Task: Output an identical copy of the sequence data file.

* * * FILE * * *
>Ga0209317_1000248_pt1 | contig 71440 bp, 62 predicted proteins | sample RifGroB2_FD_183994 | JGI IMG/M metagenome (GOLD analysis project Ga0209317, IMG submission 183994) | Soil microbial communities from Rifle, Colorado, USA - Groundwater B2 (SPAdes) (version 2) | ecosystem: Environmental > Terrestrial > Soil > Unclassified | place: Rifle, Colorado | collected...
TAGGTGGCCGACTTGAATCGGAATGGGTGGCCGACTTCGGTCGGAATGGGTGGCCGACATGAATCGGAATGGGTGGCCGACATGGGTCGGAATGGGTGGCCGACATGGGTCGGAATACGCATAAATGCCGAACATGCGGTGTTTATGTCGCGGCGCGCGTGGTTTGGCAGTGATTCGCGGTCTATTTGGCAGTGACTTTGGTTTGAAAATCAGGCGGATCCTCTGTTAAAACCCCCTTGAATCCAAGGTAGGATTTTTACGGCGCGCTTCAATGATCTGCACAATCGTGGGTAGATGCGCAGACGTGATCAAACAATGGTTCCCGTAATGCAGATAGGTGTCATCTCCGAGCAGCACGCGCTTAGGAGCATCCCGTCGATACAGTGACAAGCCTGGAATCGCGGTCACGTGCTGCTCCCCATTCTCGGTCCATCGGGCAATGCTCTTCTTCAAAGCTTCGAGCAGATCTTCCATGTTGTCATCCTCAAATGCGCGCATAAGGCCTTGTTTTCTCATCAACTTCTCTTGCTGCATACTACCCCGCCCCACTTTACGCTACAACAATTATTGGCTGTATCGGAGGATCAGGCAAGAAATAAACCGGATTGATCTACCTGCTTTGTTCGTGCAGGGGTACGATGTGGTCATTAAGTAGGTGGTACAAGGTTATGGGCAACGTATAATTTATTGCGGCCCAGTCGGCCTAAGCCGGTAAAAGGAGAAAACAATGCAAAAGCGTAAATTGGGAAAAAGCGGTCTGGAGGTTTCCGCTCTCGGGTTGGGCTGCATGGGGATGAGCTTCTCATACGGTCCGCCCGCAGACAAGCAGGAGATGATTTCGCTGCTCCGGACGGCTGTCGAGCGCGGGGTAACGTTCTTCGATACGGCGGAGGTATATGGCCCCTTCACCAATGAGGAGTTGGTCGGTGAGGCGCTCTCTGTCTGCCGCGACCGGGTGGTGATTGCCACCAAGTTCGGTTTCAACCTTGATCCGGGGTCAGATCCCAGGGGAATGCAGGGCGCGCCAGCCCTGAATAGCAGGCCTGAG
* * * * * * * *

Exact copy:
>Ga0209317_1000248_pt1 | contig 71440 bp, 62 predicted proteins | sample RifGroB2_FD_183994 | JGI IMG/M metagenome (GOLD analysis project Ga0209317, IMG submission 183994) | Soil microbial communities from Rifle, Colorado, USA - Groundwater B2 (SPAdes) (version 2) | ecosystem: Environmental > Terrestrial > Soil > Unclassified | place: Rifle, Colorado | collected...
TAGGTGGCCGACTTGAATCGGAATGGGTGGCCGACTTCGGTCGGAATGGGTGGCCGACATGAATCGGAATGGGTGGCCGACATGGGTCGGAATGGGTGGCCGACATGGGTCGGAATACGCATAAATGCCGAACATGCGGTGTTTATGTCGCGGCGCGCGTGGTTTGGCAGTGATTCGCGGTCTATTTGGCAGTGACTTTGGTTTGAAAATCAGGCGGATCCTCTGTTAAAACCCCCTTGAATCCAAGGTAGGATTTTTACGGCGCGCTTCAATGATCTGCACAATCGTGGGTAGATGCGCAGACGTGATCAAACAATGGTTCCCGTAATGCAGATAGGTGTCATCTCCGAGCAGCACGCGCTTAGGAGCATCCCGTCGATACAGTGACAAGCCTGGAATCGCGGTCACGTGCTGCTCCCCATTCTCGGTCCATCGGGCAATGCTCTTCTTCAAAGCTTCGAGCAGATCTTCCATGTTGTCATCCTCAAATGCGCGCATAAGGCCTTGTTTTCTCATCAACTTCTCTTGCTGCATACTACCCCGCCCCACTTTACGCTACAACAATTATTGGCTGTATCGGAGGATCAGGCAAGAAATAAACCGGATTGATCTACCTGCTTTGTTCGTGCAGGGGTACGATGTGGTCATTAAGTAGGTGGTACAAGGTTATGGGCAACGTATAATTTATTGCGGCCCAGTCGGCCTAAGCCGGTAAAAGGAGAAAACAATGCAAAAGCGTAAATTGGGAAAAAGCGGTCTGGAGGTTTCCGCTCTCGGGTTGGGCTGCATGGGGATGAGCTTCTCATACGGTCCGCCCGCAGACAAGCAGGAGATGATTTCGCTGCTCCGGACGGCTGTCGAGCGCGGGGTAACGTTCTTCGATACGGCGGAGGTATATGGCCCCTTCACCAATGAGGAGTTGGTCGGTGAGGCGCTCTCTGTCTGCCGCGACCGGGTGGTGATTGCCACCAAGTTCGGTTTCAACCTTGATCCGGGGTCAGATCCCAGGGGAATGCAGGGCGCGCCAGCCCTGAATAGCAGGCCTGAG